Valentines Day: Love, a four-letter word
Are you looking for love? Hoping to find someone to hold, to share, laugh and love forever. Or did you have it once, a long time ago, but now it has magically turned into an unfamiliar beast that snarls, snaps, and then perhaps kisses you at night? Are you alone and happy, or together and sad? Are these philosophical questions, or just conversation we make on Valentines Day. Either way, there is no escaping love.
Millions of years ago, the journey to love began with sex (true sometimes today as well). That was one of the first things we figured out to do, and then as our brains slowly evolved, our hearts began to lead the way. As apes, we developed the ability to become emotionally attached to each other. The reason was not romantic at all - it just helped us survive. It is this emotional bonding within families and communities has enabled the human species to dominate the planet, spawning billions of us over the rest of the animal kingdom.
Scientists have tried very hard to pin down why and how we fall in love. We now know that chemistry is important, and not just for sparks to fly. Love triggers biochemical changes in our bodies. When we are attracted to each other, we begin to secrete a blend of feel-good chemicals adrenaline, dopamine and reduce serotonin, the hormone that regulates our mood and appetite. Lust is driven by estrogen and testosterone, and with time, as things begin to get steady (and boring), we continue our long term attachment with oxytocin and vasopressin. Interestingly, Oxytocin, the ‘cuddle hormone’ that encourages us to bond was secreted when our mothers held us too - not very romantic, but that’s how it is.
Science has broken love down to various secretions and smells. Psychologists have mapped our behaviour. Dating apps are using computer codes and AI. We have a lot of help at hand. And thus enabled with science and technology, and a long list of what we want, we heartlessly swipe right and left. Almost perfect men and women smile at us hoping to get lucky, and perhaps some do.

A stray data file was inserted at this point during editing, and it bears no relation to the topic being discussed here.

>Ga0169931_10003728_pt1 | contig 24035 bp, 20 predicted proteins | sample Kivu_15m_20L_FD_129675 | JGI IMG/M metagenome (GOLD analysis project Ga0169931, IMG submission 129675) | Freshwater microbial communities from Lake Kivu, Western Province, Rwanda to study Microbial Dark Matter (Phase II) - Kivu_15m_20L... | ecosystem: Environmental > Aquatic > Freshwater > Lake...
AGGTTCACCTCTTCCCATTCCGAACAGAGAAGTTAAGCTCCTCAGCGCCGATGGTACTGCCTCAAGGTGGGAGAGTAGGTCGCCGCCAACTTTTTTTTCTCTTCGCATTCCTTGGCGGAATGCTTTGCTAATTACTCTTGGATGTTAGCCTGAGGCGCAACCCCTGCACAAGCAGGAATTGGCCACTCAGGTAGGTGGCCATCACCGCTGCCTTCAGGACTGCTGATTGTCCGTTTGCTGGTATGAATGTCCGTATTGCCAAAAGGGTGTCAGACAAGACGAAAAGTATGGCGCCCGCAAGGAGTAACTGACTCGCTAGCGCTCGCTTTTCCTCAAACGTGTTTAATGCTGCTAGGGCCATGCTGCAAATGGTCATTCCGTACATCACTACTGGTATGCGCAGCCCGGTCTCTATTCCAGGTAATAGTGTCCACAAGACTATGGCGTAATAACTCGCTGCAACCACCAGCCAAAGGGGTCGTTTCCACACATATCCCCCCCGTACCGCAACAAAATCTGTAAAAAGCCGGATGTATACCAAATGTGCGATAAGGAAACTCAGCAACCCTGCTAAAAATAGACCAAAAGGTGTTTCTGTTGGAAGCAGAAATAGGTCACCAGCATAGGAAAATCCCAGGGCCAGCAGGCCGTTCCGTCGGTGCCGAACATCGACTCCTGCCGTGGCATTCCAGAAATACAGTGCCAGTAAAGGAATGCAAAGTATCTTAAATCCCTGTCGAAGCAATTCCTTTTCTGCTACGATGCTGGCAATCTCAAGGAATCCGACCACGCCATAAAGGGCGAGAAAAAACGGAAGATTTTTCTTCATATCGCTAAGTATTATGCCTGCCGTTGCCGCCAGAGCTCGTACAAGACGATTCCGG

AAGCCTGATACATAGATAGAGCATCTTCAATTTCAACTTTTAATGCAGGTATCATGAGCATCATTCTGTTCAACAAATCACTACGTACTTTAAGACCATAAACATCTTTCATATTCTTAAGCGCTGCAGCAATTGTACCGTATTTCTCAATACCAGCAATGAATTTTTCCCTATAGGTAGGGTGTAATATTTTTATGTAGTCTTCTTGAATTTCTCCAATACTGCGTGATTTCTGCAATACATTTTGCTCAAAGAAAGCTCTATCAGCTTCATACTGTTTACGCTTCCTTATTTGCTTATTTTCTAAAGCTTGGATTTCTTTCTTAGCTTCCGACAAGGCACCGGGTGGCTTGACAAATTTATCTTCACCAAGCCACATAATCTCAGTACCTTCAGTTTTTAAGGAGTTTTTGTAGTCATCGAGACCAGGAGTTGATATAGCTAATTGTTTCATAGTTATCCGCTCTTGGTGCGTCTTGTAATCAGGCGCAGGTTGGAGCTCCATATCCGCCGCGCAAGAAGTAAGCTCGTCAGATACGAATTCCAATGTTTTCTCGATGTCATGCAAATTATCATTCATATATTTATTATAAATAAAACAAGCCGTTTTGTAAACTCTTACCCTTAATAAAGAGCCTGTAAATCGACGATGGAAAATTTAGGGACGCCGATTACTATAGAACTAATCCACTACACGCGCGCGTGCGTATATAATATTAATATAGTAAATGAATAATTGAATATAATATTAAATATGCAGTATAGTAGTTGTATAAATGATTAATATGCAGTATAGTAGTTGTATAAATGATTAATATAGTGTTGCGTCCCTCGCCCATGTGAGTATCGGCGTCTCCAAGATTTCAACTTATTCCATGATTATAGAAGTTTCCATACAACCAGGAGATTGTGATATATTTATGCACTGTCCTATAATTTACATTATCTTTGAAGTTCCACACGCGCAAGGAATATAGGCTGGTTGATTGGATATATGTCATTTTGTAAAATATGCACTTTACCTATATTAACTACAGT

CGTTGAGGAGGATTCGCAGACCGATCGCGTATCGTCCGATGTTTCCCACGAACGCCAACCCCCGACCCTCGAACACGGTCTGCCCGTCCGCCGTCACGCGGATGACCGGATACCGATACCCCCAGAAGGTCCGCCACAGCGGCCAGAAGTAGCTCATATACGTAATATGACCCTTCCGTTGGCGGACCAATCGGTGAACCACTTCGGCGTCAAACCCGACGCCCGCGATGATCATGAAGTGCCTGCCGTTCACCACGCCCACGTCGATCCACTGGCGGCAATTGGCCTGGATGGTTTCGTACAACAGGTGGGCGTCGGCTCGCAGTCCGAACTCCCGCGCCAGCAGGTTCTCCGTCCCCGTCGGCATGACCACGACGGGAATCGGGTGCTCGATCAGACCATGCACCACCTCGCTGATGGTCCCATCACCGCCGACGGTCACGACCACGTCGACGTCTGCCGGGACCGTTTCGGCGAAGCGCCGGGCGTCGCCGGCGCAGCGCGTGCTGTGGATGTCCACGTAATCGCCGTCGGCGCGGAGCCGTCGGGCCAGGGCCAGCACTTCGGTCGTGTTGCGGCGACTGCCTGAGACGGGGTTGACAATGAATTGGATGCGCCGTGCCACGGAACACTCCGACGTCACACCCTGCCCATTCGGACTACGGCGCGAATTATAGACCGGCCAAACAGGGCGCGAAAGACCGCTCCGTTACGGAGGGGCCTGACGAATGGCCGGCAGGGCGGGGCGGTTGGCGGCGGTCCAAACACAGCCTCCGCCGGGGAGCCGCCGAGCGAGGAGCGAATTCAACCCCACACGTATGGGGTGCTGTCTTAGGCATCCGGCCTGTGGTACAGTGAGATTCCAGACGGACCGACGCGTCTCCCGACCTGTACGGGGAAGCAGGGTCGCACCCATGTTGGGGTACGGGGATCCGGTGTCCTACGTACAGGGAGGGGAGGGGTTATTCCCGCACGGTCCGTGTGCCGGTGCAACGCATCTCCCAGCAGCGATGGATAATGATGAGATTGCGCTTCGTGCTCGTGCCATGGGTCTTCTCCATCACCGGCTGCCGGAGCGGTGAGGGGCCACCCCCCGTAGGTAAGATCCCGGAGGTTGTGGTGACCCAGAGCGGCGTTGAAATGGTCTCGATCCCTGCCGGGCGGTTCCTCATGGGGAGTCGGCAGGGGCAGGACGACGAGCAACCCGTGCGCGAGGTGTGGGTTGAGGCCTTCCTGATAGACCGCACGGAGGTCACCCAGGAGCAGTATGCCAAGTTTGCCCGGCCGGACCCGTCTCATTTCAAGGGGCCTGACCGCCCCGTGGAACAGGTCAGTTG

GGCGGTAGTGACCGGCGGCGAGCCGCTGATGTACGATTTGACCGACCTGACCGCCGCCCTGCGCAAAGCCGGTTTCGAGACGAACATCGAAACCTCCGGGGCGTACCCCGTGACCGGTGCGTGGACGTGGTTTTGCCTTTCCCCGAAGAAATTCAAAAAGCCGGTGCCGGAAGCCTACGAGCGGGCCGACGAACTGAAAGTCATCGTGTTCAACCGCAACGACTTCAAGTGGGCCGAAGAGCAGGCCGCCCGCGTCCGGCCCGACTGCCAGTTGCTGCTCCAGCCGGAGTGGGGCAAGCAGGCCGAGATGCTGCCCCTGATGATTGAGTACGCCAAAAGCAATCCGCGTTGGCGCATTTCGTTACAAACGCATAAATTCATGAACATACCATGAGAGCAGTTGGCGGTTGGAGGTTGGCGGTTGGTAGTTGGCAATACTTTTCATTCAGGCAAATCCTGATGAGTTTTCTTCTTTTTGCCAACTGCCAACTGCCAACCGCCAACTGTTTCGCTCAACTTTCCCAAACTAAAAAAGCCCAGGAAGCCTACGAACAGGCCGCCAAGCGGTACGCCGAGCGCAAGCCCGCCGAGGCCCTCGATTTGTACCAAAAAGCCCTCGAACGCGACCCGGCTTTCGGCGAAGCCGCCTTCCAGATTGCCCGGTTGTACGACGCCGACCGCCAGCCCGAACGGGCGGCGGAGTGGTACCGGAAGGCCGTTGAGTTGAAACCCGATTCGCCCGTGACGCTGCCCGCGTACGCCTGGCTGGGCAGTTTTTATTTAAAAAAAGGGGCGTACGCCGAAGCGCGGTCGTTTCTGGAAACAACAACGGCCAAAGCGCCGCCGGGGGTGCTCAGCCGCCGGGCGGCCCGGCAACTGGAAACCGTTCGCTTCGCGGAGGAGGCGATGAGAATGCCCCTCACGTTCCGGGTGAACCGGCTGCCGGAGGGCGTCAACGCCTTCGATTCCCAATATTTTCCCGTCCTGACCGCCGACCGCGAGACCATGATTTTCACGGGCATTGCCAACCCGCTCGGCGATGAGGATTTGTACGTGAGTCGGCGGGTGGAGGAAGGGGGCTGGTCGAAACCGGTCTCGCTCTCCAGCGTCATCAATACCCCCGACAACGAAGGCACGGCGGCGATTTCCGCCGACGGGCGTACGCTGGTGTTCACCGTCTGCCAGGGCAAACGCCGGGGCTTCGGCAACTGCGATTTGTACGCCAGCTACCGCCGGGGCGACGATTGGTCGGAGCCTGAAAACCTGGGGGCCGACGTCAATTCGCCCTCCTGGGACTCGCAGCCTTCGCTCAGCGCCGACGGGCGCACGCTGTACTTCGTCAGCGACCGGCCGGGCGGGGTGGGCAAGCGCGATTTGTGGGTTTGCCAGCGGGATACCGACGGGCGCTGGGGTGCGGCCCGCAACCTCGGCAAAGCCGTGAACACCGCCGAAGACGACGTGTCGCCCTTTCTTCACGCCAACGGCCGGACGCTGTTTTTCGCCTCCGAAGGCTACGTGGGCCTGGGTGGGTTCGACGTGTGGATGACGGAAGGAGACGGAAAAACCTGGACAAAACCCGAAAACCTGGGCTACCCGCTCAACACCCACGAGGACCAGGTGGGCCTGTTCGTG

The institution of marriage is a fairly recent phenomenon, given our long history on the planet. It started off as an alliance to pool in resources, to stay within the tribe, to bring up the kids and so on. Now perhaps it is a psychological one. Marriage is a culturally recognised union between two parties, usually man and woman, promising each other a lifetime of togetherness. We hope for happiness, while slowly seeing it slide under the burden of expectations. We dream of love, but it constantly disappoints us.
Darwin had a theory. Yes, the famous one that says we descended from apes and that we still behave like them. He brings a certain pessimism to relationships, which are perhaps doomed to fail. As primates, we are inclined to ditch our mates for another, on the basis of nothing more than their breeding potential - the size of her hips and strength of his thigh. What hope for never-ending love then.
Plato warned us many years ago. The greek philosopher argued that the highest form of love was non-sexual, non-romantic, brotherly love. Platonic love is infinitely safer than giving in to ridiculous passions. Desire can be dangerous. Poets would argue otherwise, but skeptics say that Romeo and Juliet is not a story celebrating love, but one that warns us of the potential consequences of love. The fool is afraid of love, or is he afraid of being alone.
In the modern context, we tend to idealise romantic love based on individual choice, as some kind of culmination towards an ideal. There is an inherent struggle through intimacy and commitment. Love can be unpleasant and painful. It needs discipline and restraint. It’s not sexy when it means doing the laundry. We can’t just swipe right into happiness. And yet we try.
People all over the world keep falling in love. Hearts get broken, partners keep changing, poems get written and forgotten, and then we find love again.
What is love - an emotion, a feeling, basic human drive, neurons on fire or psychological dependency? The question has plagued us for thousands of years. It emerges from our subconscious mind, to take us through an experience we cannot control. Can it last? We’ve been struggling with answers to that too. Does it have a purpose? Perhaps only to survive. And so we continue.